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Some Thoughts On Jeff Hawkins’ On Intelligence

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Has artificial intelligence finally arrived? This was the question that most people were asking after the book On Intelligence by Jeff Hawkins and Sandra Blakeslee was published and Hawkins' theories on the functioning of the neocortex were mathematically modeled by Dileep George, a Stanford graduate. The neocortex was modeled as a Bayesian network. The model (hierarchical temporal memory, or HTM) developed by the team at their company, Numenta, has proven to be very useful, particularly in visual pattern recognition tasks.

The question remains unanswered. Is this a great step towards making artificial intelligence a reality? Let me give you my ideas.

Problem analysis and decision making form the two most important aspects without which intelligence cannot be defined. Consciousness forms the backbone of these aspects, the existence of which in humans is responsible for their intelligent behavior. And talking about consciousness, the region in the brain that is responsible for it is the thalamus. The thalamus is the center of consciousness. All the sensory information from the sense organs (except the nose) reaches the neocortex only after passing through the thalamus. It has been suggested that the thalamus acts like an active blackboard on which the neocortex writes and reads data to analyze a problem and make a hypothesis. Feedback between the thalamic nuclei and the cortical neurons is responsible for this.

The cortex is just the data processing center of the brain that processes sensory data much efficiently, whereas the thalamus is the center of intelligence since it establishes consciousness. This vital region and its functionalities have not been considered at all in the book and the model developed by Numenta. So, artificial intelligence remains unlit yet.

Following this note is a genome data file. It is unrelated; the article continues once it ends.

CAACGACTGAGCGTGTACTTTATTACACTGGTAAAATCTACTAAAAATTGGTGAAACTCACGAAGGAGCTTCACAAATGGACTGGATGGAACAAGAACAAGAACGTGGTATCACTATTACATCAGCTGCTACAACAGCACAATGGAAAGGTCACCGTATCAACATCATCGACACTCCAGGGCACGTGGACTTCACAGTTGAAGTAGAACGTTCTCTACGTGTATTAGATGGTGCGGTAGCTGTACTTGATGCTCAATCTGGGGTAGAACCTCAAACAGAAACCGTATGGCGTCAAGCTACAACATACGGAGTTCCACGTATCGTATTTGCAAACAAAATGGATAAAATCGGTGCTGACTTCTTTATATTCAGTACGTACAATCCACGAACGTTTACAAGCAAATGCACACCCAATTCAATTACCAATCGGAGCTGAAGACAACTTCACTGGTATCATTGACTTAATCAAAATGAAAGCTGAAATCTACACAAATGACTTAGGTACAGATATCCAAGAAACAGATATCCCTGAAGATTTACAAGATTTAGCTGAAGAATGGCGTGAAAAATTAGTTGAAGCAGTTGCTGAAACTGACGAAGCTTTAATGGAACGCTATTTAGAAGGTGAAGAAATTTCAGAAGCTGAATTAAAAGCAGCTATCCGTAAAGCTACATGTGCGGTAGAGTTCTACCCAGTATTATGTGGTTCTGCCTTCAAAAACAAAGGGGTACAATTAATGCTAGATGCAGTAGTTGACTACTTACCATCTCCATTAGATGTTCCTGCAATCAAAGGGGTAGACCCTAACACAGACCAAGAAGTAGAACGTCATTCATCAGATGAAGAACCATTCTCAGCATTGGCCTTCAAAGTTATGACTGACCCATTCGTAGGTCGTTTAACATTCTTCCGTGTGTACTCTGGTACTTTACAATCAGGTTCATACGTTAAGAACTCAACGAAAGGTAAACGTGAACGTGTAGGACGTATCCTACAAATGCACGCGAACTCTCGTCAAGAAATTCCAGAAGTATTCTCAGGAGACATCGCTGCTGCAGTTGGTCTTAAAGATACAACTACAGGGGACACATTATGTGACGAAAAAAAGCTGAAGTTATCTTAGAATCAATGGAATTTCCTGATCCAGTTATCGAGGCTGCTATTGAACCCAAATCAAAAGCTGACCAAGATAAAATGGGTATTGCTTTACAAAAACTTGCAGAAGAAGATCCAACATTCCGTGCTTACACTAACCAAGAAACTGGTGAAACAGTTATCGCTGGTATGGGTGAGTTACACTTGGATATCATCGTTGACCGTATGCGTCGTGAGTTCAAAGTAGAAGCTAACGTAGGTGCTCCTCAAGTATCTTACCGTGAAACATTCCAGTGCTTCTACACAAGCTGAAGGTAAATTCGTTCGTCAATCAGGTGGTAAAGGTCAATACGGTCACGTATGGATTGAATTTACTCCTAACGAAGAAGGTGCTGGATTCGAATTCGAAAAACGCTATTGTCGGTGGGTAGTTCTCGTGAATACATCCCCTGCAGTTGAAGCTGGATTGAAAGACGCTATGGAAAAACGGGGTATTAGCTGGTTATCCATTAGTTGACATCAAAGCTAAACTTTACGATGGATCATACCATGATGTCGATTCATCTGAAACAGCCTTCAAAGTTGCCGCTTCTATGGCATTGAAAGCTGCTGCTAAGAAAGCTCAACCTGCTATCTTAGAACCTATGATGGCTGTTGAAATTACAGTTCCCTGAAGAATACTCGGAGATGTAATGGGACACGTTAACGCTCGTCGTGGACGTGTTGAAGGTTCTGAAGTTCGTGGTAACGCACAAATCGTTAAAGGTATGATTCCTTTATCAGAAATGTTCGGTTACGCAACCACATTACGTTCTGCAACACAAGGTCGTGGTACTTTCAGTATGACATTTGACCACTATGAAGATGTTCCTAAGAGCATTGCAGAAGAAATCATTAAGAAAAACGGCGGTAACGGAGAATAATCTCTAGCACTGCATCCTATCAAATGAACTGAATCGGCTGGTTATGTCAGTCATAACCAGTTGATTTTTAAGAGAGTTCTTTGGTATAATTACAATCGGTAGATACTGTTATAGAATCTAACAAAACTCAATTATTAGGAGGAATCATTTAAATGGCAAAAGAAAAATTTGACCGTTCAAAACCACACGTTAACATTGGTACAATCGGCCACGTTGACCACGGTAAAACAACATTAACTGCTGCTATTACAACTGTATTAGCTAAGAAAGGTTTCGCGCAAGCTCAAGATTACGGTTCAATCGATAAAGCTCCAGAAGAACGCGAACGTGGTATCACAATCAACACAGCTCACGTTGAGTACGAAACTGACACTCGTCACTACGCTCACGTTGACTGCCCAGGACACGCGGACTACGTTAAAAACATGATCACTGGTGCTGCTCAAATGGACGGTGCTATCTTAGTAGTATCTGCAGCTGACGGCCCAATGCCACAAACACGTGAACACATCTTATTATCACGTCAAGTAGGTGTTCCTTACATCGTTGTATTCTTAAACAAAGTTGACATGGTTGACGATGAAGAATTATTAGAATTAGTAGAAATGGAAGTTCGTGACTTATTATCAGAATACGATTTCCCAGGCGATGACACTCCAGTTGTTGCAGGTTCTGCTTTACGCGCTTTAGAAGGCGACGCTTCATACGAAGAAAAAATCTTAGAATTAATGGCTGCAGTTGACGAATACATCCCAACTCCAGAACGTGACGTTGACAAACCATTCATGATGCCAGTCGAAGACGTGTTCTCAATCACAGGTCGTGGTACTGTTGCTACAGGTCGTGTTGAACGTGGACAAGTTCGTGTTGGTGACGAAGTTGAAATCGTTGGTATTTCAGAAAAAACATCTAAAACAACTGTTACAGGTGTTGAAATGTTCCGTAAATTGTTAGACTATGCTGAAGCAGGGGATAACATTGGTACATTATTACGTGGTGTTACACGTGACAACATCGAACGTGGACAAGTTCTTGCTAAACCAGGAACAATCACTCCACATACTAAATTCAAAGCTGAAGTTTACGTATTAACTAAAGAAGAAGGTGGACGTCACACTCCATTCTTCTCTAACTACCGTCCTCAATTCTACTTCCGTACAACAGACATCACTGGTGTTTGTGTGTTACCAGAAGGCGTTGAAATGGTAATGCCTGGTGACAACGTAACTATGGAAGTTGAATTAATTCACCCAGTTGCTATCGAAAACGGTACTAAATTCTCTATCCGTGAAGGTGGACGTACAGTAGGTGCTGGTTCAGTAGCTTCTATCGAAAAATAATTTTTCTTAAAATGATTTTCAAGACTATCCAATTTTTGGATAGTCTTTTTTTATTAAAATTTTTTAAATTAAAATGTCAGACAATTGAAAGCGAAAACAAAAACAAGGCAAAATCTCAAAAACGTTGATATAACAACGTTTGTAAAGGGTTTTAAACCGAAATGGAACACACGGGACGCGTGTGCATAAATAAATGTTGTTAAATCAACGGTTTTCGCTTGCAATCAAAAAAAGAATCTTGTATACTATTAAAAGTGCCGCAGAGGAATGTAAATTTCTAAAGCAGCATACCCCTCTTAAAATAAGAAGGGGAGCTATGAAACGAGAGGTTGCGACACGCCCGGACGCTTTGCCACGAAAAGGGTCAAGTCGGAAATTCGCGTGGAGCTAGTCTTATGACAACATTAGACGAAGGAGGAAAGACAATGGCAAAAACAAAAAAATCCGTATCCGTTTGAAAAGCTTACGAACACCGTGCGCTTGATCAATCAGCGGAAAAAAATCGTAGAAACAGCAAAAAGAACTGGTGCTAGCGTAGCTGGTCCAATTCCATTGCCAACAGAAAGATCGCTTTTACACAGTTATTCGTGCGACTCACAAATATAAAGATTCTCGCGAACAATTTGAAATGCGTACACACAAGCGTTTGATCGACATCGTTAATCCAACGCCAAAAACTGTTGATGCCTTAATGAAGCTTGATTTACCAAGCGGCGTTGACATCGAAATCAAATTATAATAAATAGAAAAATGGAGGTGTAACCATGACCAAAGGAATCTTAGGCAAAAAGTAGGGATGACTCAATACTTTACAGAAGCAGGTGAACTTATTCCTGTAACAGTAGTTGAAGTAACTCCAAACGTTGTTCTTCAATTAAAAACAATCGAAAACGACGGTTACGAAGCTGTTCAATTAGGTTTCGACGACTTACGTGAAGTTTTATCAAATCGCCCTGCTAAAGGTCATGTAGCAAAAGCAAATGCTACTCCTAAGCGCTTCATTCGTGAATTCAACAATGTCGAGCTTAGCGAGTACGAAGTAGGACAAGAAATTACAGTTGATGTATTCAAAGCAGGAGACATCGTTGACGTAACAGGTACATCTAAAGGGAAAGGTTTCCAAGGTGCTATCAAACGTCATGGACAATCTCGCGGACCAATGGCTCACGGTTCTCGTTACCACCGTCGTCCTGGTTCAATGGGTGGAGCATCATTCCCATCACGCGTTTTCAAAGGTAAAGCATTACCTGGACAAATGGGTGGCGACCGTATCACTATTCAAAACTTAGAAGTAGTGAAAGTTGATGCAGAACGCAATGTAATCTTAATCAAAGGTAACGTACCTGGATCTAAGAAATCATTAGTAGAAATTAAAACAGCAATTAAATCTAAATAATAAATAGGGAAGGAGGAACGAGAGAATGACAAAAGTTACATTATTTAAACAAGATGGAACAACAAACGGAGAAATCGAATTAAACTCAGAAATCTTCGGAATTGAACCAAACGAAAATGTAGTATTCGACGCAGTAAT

There is one more issue. The cortical algorithm is believed to be universal and sense independent. That is, the algorithm that the cortex uses to process visual data is the same as that it uses to process auditory data. I highly doubt that HTM could do this. One can argue that the thalamus does the preprocessing and de-noising of the data, but the thalamus is a single unit that does this to all forms of data.

The functions of the thalamus will comprise a most important part of artificial intelligence and it cannot be ignored. Except for the issues discussed above, the book provides many interesting facts about the human brain and its complexity. The data processing architecture proposed by Numenta is quite good in performance with visual pattern recognition tasks.

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About Kumaran Thulasiraman

  • Brian aka Guppusmaximus

    Nice article…

    Yes, I agree. IMHO, Just because a “robot” can look somewhat Human, follow a pen with its limited sight & even learn doesn’t mean it can reason & process information the way we do.

    I mean it is interesting & very valuable in how far we have come,but, I do not believe we are at that place that most people visualize when they hear the term “Artificial Intelligence”

    Computers may be very powerful nowadays but compression technology still could not hold all the power necessary to store a true image of the human brain.